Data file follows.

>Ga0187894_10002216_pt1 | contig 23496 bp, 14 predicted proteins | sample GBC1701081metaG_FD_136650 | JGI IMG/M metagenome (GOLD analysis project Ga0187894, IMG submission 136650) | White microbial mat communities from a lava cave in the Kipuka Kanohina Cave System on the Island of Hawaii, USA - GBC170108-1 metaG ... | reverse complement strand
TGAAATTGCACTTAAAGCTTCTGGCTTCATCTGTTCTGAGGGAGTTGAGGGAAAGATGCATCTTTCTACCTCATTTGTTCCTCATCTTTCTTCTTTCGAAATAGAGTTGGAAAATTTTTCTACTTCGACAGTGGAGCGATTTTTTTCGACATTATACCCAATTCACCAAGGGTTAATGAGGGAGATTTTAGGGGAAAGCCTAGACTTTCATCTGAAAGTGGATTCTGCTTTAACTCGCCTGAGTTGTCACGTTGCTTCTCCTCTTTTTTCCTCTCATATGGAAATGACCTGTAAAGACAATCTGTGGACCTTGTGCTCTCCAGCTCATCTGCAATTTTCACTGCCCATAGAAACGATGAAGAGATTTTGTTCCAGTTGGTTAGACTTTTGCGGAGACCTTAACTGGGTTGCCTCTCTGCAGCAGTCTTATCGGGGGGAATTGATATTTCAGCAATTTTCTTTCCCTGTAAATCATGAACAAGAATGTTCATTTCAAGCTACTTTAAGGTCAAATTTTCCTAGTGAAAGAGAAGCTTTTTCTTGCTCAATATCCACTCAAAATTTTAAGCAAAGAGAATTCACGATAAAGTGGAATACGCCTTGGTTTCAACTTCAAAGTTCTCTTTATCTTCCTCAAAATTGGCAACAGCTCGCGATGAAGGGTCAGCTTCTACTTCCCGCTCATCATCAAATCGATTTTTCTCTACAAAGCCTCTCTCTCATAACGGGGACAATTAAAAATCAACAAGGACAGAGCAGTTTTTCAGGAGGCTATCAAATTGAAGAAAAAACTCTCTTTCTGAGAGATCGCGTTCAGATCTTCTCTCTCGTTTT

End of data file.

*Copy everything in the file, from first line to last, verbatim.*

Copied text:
>Ga0187894_10002216_pt1 | contig 23496 bp, 14 predicted proteins | sample GBC1701081metaG_FD_136650 | JGI IMG/M metagenome (GOLD analysis project Ga0187894, IMG submission 136650) | White microbial mat communities from a lava cave in the Kipuka Kanohina Cave System on the Island of Hawaii, USA - GBC170108-1 metaG ... | reverse complement strand
TGAAATTGCACTTAAAGCTTCTGGCTTCATCTGTTCTGAGGGAGTTGAGGGAAAGATGCATCTTTCTACCTCATTTGTTCCTCATCTTTCTTCTTTCGAAATAGAGTTGGAAAATTTTTCTACTTCGACAGTGGAGCGATTTTTTTCGACATTATACCCAATTCACCAAGGGTTAATGAGGGAGATTTTAGGGGAAAGCCTAGACTTTCATCTGAAAGTGGATTCTGCTTTAACTCGCCTGAGTTGTCACGTTGCTTCTCCTCTTTTTTCCTCTCATATGGAAATGACCTGTAAAGACAATCTGTGGACCTTGTGCTCTCCAGCTCATCTGCAATTTTCACTGCCCATAGAAACGATGAAGAGATTTTGTTCCAGTTGGTTAGACTTTTGCGGAGACCTTAACTGGGTTGCCTCTCTGCAGCAGTCTTATCGGGGGGAATTGATATTTCAGCAATTTTCTTTCCCTGTAAATCATGAACAAGAATGTTCATTTCAAGCTACTTTAAGGTCAAATTTTCCTAGTGAAAGAGAAGCTTTTTCTTGCTCAATATCCACTCAAAATTTTAAGCAAAGAGAATTCACGATAAAGTGGAATACGCCTTGGTTTCAACTTCAAAGTTCTCTTTATCTTCCTCAAAATTGGCAACAGCTCGCGATGAAGGGTCAGCTTCTACTTCCCGCTCATCATCAAATCGATTTTTCTCTACAAAGCCTCTCTCTCATAACGGGGACAATTAAAAATCAACAAGGACAGAGCAGTTTTTCAGGAGGCTATCAAATTGAAGAAAAAACTCTCTTTCTGAGAGATCGCGTTCAGATCTTCTCTCTCGTTTT